How a LIRH outpatients clinic works: a day in Campi Bisenzio (Florence)
Friday 24 January 2020, 8.10 am: departure towards Florence, to reach Campi Bisenzio where LIRH, from over ten years runs a free clinic for people affected and at risk of Huntington's disease, at at the headquarters of Pubblica Assistenza.
10.30 am we arrive at destination. The patients are already there, ready to welcome us, together with the LIRH Toscana and NOI Huntington - The Italian Youth HD Association volunteers. The Pubblica Assistenza's bar is closed, but no problem, we collect some coins for the coffee machine.
The doctor's visits begin and in the meantime, in the waiting room, people get to know each other and start to talk. M. came with his wife L., they drove from Imola. M. looks very tired, he tells us about their great love, about the constant attentions that he gives her and about of all the effort and torment that all this inevitably entails. He tells us that he would like to be next to her as long as she needs it, but he often feels deeply lonely and helpless as the disease progresses. Their children deny the disease, they live as if it doesn't exist, leaving him alone to take care of L. He needs someone to talk to, but all his friends left him alone. As we speak. L. listens to everything and is aware of everything that we say. M. shows us a photo of the two of them on the bike a year earlier, smiling in complicity. Now it would be impossible, the disease has gone too far.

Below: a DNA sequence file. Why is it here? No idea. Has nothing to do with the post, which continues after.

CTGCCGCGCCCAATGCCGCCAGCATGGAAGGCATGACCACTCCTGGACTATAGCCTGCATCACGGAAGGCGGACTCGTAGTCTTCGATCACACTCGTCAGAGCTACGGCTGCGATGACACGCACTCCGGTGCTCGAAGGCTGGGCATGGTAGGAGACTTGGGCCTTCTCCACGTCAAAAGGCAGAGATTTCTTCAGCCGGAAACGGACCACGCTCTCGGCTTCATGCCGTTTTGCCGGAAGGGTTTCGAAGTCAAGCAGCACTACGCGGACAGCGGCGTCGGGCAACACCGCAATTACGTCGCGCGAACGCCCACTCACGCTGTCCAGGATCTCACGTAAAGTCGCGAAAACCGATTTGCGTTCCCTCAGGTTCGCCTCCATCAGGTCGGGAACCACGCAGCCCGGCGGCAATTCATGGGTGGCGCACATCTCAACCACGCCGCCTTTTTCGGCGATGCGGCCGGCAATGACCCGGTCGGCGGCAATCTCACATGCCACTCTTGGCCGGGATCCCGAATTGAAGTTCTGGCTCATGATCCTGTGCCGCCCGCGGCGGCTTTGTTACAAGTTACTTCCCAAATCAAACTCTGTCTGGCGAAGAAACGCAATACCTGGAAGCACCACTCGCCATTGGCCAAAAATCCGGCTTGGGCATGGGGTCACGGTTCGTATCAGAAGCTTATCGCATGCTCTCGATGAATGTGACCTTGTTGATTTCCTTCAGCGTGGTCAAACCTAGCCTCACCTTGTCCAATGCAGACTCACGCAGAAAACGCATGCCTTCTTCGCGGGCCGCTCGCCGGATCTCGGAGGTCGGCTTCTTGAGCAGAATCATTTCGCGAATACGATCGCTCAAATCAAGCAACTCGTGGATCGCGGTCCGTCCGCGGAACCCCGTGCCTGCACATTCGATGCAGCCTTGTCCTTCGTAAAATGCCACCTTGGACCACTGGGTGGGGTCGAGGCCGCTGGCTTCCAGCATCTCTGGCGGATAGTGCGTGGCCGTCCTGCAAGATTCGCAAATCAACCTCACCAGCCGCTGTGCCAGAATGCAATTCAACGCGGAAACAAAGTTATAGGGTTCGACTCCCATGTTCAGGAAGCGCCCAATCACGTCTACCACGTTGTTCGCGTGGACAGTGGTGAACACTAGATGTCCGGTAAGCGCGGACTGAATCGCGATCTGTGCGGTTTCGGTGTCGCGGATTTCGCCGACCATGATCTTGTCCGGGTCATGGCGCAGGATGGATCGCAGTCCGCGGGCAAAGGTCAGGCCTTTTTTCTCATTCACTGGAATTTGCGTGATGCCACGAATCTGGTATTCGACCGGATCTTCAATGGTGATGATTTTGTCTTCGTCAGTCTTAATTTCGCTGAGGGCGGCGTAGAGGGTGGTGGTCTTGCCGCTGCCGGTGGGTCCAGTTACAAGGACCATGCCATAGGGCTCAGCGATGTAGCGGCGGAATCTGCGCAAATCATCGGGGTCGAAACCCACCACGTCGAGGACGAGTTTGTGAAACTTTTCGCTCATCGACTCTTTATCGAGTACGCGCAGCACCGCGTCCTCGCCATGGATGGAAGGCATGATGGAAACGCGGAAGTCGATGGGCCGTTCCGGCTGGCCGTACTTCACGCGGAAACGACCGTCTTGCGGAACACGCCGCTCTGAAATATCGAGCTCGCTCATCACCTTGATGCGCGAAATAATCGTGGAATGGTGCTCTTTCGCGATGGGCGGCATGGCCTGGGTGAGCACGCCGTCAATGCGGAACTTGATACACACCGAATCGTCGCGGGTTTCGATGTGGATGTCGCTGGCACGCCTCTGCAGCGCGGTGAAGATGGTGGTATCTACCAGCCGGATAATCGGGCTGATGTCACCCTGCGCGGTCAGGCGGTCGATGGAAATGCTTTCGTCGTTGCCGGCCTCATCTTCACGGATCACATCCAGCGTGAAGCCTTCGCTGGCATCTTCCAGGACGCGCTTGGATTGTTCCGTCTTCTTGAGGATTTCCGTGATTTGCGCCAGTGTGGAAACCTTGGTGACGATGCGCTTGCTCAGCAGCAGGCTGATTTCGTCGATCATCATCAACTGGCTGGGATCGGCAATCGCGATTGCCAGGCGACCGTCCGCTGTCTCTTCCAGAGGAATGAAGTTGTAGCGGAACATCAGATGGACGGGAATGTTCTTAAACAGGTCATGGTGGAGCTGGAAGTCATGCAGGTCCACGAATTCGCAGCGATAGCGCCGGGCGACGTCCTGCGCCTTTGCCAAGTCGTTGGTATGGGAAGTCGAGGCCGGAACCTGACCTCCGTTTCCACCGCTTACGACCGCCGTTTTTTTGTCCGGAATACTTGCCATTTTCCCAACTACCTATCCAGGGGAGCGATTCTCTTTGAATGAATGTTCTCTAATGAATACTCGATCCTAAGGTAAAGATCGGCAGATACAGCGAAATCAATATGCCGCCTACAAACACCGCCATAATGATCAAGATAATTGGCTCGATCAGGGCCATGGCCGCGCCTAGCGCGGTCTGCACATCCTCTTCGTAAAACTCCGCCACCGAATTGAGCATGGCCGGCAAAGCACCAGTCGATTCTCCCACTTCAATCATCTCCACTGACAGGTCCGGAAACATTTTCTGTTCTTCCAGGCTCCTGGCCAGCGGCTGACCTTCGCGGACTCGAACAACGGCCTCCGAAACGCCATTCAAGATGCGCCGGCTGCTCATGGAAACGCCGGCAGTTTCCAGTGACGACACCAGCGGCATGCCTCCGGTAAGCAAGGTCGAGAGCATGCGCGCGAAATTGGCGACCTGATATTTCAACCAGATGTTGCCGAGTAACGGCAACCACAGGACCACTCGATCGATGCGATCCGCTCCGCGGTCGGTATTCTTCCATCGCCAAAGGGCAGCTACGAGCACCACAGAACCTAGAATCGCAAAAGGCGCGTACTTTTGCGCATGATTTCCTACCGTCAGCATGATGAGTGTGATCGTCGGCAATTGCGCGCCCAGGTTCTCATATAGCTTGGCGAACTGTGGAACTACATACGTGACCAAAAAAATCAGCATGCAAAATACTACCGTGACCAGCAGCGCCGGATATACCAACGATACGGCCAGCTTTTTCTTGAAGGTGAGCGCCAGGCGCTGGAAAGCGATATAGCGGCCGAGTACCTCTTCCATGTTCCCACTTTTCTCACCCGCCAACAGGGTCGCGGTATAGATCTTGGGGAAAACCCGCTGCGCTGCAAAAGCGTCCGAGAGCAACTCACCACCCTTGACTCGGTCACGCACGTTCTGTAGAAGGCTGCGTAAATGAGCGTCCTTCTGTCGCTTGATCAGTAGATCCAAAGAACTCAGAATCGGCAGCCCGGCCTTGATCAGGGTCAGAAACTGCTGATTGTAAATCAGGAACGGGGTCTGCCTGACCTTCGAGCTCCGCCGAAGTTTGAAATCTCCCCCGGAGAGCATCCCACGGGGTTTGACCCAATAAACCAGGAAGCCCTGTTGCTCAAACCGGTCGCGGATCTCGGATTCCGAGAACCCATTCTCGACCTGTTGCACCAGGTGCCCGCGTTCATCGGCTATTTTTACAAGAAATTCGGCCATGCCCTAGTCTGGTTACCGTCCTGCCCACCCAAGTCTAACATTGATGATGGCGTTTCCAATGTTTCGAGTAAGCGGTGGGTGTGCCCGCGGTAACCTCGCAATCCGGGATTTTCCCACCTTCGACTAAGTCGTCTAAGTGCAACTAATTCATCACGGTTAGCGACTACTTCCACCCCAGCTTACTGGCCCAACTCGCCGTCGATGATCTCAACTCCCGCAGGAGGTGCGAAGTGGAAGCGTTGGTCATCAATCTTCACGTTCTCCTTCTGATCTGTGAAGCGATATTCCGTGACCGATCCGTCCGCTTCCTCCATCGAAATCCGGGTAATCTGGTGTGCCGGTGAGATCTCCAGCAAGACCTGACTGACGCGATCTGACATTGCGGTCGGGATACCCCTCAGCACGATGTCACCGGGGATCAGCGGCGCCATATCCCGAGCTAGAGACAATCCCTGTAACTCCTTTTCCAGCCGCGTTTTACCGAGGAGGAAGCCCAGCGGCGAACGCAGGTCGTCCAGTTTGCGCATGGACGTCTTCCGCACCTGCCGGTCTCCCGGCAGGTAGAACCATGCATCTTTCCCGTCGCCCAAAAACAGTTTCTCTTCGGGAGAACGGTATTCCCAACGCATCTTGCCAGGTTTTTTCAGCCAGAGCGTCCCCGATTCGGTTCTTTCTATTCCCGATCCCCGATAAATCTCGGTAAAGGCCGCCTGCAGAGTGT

G. came with his daughter M. His wife passed away a few years earlier. He tells us how difficult it is to meet the costs of a patient with Huntington's disease, especially in a more advanced phase and how difficult it is to reconcile work responsibility as a caregiver. On one side or the other, guilt still awaits you.
After a wile G. and F. also arrive from Florence. We can reassure their son who, in vacation on the other side of the world, was sending us messages to warn us that his parents where hiding there, but got lost.
Between a visit and another, the doctor and the psychologist appear in the waiting room to greet people and exchange a few talk with them.
It is already lunchtime, we start getting hungry. M., B's husband, heads to retrieve lunch for everyone. He comes back with 3 trays full of pizzas and sandwiches filled with finocchiona and, to make sure we have everything, one full of pastries and brioches. We eat all together. We smile and talk, it seems to be at a family lunch.
S. also arrives, she looks exhausted. As we speak, she tells us that her first granddaughter will be born at the end of May. She smiles. Despite everything, life is a wonderful thing.
Time passes quickly, it is already 4 pm and we have to leave.
It was a day full of emotions.
Full of pain, of course, but full in equal measure of love, hope and "care".
Everyone accompanies us to the car smiling. "See you soon, thank you, have a good trip!".
The taxi leaves, we remain in silent for a few seconds.
Ohana means family and family means that no one is abandoned or forgotten.
(Lilo & Stitch)
This is how the Huntington Italian League Research Foundation offers clinical and psychological assistance to anyone with or at risk of inheriting Huntington's disease.